Researchers use computers to probe minds in attempt to decode dreams
LOS ANGELES — Dreams defy even the dreamer, slipping away as stealthily as they arrive in a mind made credulous by sleep. But what if scientists could read our dreams by using the most advanced medical imaging machines and employing the sophisticated algorithms that flag fraudulent transactions among millions of credit card purchases?
Researchers in Japan have taken an early step toward this chimerical goal by training computers to recognize the images flitting through the minds of sleepers in the earliest stages of dreaming. Their results, published online Thursday by the journal Science, suggest that machines may be able to read our minds — at least while we're in the anteroom of dreamland.
“We're all intrinsically interested in dreaming, but neuroscientists to this day aren't certain what it does for us,” said Jack Gallant, who studies the brain's visual system at the University of California at Berkeley.
Like other researchers applying their brains to the brain, the Japanese scientists are probing dreams to understand how they relate to such core functions as memory consolidation and learning.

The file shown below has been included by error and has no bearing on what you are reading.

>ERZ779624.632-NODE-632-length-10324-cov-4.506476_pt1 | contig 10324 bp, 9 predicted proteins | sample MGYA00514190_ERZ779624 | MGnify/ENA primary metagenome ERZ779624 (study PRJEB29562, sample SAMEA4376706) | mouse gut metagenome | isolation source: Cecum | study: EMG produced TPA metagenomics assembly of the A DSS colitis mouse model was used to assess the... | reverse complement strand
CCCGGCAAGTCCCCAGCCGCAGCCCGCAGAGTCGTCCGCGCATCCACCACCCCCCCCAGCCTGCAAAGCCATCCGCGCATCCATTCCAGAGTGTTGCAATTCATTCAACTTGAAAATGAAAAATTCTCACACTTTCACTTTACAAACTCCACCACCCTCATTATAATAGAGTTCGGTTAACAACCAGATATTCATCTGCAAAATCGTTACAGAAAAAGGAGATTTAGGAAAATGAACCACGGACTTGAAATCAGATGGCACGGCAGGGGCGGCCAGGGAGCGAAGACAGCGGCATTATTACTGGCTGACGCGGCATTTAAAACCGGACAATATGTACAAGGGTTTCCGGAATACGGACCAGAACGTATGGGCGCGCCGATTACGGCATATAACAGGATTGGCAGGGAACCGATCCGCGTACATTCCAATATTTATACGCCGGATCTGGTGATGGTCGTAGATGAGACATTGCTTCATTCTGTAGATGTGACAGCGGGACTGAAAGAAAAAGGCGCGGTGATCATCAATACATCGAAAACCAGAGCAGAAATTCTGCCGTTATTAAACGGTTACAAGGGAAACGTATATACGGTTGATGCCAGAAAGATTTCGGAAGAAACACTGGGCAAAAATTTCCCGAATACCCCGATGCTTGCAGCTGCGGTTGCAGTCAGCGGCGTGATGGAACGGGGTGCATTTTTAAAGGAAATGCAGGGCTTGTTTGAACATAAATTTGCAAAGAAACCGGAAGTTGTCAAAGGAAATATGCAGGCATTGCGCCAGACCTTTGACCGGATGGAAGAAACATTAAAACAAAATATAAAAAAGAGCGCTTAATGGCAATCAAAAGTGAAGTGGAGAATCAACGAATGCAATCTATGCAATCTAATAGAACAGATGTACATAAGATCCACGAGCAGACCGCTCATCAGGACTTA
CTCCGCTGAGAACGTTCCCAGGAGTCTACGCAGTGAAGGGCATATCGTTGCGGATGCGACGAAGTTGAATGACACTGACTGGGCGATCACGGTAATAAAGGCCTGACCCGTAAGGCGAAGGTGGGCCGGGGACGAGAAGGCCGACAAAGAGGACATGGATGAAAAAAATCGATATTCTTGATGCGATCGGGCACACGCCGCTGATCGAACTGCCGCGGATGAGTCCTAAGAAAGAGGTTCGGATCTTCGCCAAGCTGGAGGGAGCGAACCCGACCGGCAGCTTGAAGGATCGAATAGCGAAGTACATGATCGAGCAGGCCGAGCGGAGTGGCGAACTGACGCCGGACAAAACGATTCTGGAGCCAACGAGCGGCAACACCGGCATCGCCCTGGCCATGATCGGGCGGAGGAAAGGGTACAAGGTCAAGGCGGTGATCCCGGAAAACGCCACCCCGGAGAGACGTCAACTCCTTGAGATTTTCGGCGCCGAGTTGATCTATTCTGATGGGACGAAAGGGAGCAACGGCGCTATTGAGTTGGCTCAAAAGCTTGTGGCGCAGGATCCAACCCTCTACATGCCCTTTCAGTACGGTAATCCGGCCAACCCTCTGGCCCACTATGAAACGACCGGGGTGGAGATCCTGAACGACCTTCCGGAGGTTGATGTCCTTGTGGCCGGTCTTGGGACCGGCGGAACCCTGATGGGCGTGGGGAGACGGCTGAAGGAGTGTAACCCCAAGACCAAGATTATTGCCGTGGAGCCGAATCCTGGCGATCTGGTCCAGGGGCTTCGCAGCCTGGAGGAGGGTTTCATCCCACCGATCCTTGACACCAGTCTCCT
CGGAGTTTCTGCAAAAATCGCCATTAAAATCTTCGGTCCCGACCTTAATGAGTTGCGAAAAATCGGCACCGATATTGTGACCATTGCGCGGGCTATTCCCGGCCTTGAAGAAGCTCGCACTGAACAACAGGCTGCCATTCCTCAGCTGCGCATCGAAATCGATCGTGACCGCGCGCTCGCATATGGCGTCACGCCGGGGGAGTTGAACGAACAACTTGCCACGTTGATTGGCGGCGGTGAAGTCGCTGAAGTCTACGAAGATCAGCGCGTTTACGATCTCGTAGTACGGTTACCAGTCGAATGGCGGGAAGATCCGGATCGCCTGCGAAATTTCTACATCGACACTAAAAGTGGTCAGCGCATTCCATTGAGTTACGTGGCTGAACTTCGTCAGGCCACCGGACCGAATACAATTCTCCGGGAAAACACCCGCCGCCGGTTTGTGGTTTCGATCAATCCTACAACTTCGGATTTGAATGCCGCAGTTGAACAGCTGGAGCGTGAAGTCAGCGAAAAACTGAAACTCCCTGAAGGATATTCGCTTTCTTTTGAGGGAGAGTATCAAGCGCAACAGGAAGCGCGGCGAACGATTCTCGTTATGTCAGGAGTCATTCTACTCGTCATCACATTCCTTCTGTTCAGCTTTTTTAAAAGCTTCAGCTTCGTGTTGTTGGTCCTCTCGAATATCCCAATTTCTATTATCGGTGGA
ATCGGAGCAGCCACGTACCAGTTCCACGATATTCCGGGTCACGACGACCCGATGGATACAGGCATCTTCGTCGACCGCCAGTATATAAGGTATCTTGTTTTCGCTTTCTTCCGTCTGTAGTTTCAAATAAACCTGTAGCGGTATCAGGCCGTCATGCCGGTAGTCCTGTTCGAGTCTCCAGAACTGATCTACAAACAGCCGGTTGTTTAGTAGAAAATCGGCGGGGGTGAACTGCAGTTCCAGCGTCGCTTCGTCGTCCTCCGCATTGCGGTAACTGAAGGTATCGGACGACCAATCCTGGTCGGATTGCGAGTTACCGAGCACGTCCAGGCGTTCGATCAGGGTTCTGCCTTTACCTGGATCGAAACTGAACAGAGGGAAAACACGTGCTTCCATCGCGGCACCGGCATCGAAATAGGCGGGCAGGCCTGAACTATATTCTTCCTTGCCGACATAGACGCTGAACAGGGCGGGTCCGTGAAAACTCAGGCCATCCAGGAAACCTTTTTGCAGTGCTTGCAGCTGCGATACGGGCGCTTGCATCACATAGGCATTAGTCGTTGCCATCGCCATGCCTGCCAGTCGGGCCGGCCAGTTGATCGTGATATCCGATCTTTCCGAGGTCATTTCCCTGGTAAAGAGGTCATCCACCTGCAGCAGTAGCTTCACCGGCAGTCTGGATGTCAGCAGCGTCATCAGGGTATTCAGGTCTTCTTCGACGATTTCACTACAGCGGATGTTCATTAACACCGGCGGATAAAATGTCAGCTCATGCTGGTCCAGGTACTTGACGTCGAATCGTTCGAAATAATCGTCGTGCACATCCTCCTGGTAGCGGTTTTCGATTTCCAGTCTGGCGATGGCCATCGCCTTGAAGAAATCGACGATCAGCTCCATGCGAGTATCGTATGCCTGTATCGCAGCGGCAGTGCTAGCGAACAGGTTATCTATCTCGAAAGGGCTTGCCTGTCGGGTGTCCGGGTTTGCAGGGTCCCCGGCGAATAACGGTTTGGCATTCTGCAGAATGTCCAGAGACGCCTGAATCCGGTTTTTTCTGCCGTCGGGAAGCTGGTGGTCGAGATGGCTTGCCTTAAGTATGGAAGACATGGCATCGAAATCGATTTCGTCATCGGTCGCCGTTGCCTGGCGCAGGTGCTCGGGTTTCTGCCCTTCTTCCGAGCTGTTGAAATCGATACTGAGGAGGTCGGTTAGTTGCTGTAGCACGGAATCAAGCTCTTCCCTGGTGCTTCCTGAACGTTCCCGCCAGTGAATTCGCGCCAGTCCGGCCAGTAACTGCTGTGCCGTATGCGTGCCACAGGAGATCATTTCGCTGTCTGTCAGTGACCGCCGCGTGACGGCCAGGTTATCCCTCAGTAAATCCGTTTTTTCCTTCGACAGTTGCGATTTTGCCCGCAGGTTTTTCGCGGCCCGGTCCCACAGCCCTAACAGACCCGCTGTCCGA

The researchers put three volunteers into a functional magnetic resonance imaging machine capable of tracking blood flow in the brain, a sign of neurons at work. They also hooked up the volunteers to electroencephalograph machines, which record the electrical activity of those neurons.
Then the scientists waited for the subjects to fall asleep.
The EEG readings showed when the volunteers entered an early stage of dreaming called hypnagogic hallucination. The researchers woke the subjects about 200 times, about every six minutes, to get verbal reports of what they “saw” before the images faded from memory.
The volunteers' responses were charted, and researchers focused on the nouns in these descriptions and combined them into generic categories, which were represented by images — a human face, a key, furniture — and presented to the subjects while awake.
The rest was a giant math problem. The scientists wrote a computer program to sort through the patterns of brain activity captured by the functional MRI in both waking and sleeping states; then the program looked for links between those brain activity patterns and specific images.
The computers learned to decode dream imagery with an average accuracy of 60 percent, according to the study. In some cases, the accuracy was significantly higher.
The fact that the computer models used data from waking minds and still made accurate predictions about dreams suggests the researchers are onto something about the links between waking and dreaming states, Gallant said.
“There's something in common between what goes on in dreaming and what goes on in perception,” he said.